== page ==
When it comes to the progress of the green movement and the Great Transformation, the Potsdam Professor appears deflated and demoralized.
No matter what one may think of the German Godfather of climate alarmism, Hans-Joachim Schellnhuber is always fascinating to watch, never failing to deliver comments worth quoting. He’s the professor that once claimed that glo´bal temperature changed linearly with atmospheric CO2 change, and said that the planet would explode with 9 billion people. He also said that a population of 1 billion be an acceptable level.
Like a doomsday “asteroid collision in slow motion”
Already at the 0:14 mark after having said what a unbelievable privilege it is to work at the Potsdam Institute he states:
One day our eyes opened: “Oh! I’m now researching on aspects of the greatest problem facing mankind in the 21st century. And this conviction hardened. Yes, this is the greatest problem of the 21st century.”
At the 1:12 mark Schellnhuber spectacularly piles on the dramatization when it comes to characterizing the seriousness of global warming, comparing it to an approaching asteroid collisions with the earth.
I compare it to an asteroid colliding with the earth in slow motion, yes. If scientists said an asteroid is on a path toward the earth and that we have 20 years to build a defense system, we probably would all start to do everything we could and build away, and wouldn’t care if it cost 50 billion or a thousand billion. But when I say an asteroid is approaching, and that it is called global warming, but the strike will be over 100 years, everyone asks, ‘So what?’. […] Mankind has a hard time planning 20 or 30 years ahead.”
Here we need to conduct a survey of scientists: “Do you believe global warming is as serious as an earth-shattering asteroid strike?” I seriously doubt many scientists would share Professor Schellnhuber’s earth’s doomsday paranoia.
Democracy as an obstacle
On whether politicians are doing enough, Schellnhuber thinks they are moving slowly, but says that new systems of doing things often take time to unfold. But once they are 20 or 30% in place a tipping point is reached, and there is nothing to stop the shift to the new system. As an example at the 3:42 mark he gleefully cites the fact that share prices of Germany’s major power producers have collapsed.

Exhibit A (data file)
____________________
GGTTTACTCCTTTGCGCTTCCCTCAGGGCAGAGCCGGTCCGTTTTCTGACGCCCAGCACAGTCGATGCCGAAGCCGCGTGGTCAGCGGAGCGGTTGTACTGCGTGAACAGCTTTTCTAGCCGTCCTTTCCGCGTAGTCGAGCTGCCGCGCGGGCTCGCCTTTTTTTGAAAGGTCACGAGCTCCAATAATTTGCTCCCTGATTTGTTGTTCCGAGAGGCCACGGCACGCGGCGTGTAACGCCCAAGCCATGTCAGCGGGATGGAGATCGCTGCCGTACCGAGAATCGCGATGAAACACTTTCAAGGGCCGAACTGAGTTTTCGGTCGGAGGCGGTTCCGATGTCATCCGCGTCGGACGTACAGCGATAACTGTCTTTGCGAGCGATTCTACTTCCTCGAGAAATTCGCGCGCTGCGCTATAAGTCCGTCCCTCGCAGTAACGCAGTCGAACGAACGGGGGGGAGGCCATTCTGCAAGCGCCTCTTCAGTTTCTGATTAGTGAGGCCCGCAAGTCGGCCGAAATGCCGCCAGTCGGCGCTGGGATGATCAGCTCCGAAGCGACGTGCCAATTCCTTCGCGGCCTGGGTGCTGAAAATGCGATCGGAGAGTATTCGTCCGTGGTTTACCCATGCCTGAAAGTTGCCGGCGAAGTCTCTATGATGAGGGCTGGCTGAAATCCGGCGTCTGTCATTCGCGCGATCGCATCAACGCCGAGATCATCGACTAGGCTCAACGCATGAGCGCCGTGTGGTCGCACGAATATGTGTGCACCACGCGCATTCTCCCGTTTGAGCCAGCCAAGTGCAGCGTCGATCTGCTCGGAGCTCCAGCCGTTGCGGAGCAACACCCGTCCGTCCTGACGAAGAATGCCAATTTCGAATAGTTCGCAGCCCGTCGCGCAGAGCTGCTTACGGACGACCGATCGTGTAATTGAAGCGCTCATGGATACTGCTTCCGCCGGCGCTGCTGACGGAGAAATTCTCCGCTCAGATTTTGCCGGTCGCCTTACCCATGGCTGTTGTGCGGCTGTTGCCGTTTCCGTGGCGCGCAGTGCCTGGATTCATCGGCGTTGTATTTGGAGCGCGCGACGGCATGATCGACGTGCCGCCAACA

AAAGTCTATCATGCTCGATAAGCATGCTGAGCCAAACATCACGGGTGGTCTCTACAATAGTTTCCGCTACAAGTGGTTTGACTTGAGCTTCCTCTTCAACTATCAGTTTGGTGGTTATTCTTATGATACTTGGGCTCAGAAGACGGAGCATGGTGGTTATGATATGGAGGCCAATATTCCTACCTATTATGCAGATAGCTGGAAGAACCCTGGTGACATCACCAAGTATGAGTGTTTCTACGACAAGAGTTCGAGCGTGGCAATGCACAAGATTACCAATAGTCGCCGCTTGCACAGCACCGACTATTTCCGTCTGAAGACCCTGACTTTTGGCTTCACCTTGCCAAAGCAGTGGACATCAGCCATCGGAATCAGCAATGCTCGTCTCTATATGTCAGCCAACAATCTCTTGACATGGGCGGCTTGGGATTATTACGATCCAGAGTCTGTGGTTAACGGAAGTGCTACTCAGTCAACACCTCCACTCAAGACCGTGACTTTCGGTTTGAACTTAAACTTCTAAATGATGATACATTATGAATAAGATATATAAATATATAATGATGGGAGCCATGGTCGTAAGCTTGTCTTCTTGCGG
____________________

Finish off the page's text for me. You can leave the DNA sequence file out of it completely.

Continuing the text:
Ten years ago that was unimaginable. …Suddenly this quaint little feed-in act had an effect. It was just a toy from green politicians.”
Schellnhuber places his optimism in system change and not in political progress. He views gradual political movement and compromise as obstacles to progress. No surprise here, Schellnhuber was never a fan of democracy by independently thinking citizens.
At the 4:44 mark when asked what individuals can do, the Potsdam professor says, “We need societal forces that aim to achieve justice…climate change is an extremely unjust matter, yes…forces that are based on values, the protection of creation – if I want to be religious, and so on. Otherwise we just aren’t going to be able to build the political pressure.”
Conferences: most “frustrating and tiring events ” in the world
Prof. Schellnhuber is clearly frustrated that climate policy has bogged down, and says the UN climate conferences are probably the most “frustrating and tiring events in the world”.
Later in the interview viewers can witness the sort of nonsense that is produced when a climate professor and a reggae singer discuss economics in an exchange. Schellnhuber believes that divestment could be an effective strategy, if only it were possible to convince investors that oil, gas, and coal are dangerous to the planet. Schellnhuber doesn’t seem to be aware that investment in wind parks and solar systems have already failed.
Slowly one begins to perceive that Prof Schellnhuber is on another planet (one that is about to be hit by an asteroid and where renewable energy works). His solution to get things moving: Get the population to think like he does, and only then will they invest in green energies. He then blames the “inner laziness” of the population to do the right thing, and says that “perhaps we need regulations, laws…compulsion.”
Resigned and frustrated, Schellnhuber spurned by Merkel
At latter stages of the interview, at the 10:20 mark, having worked himself up, Schellnhuber displays a combination of frustration and resignation…as if the human population were hopeless. At the 10:34 mark Schellnhuber contemplates that if only Obama could be re-elected again, and if “Merkel did not run for fourth term“. Here Schellnhuber de facto confirms what some of us have already began to suspect: Merkel has stopped listening to him and the Potsdam scientists.
The only hope left for the climate movement, Schellnhuber summarizes, is great leadership coming from somewhere. “A few climate Ghandis wouldn’t be bad.”
The warmists are becoming demoralized.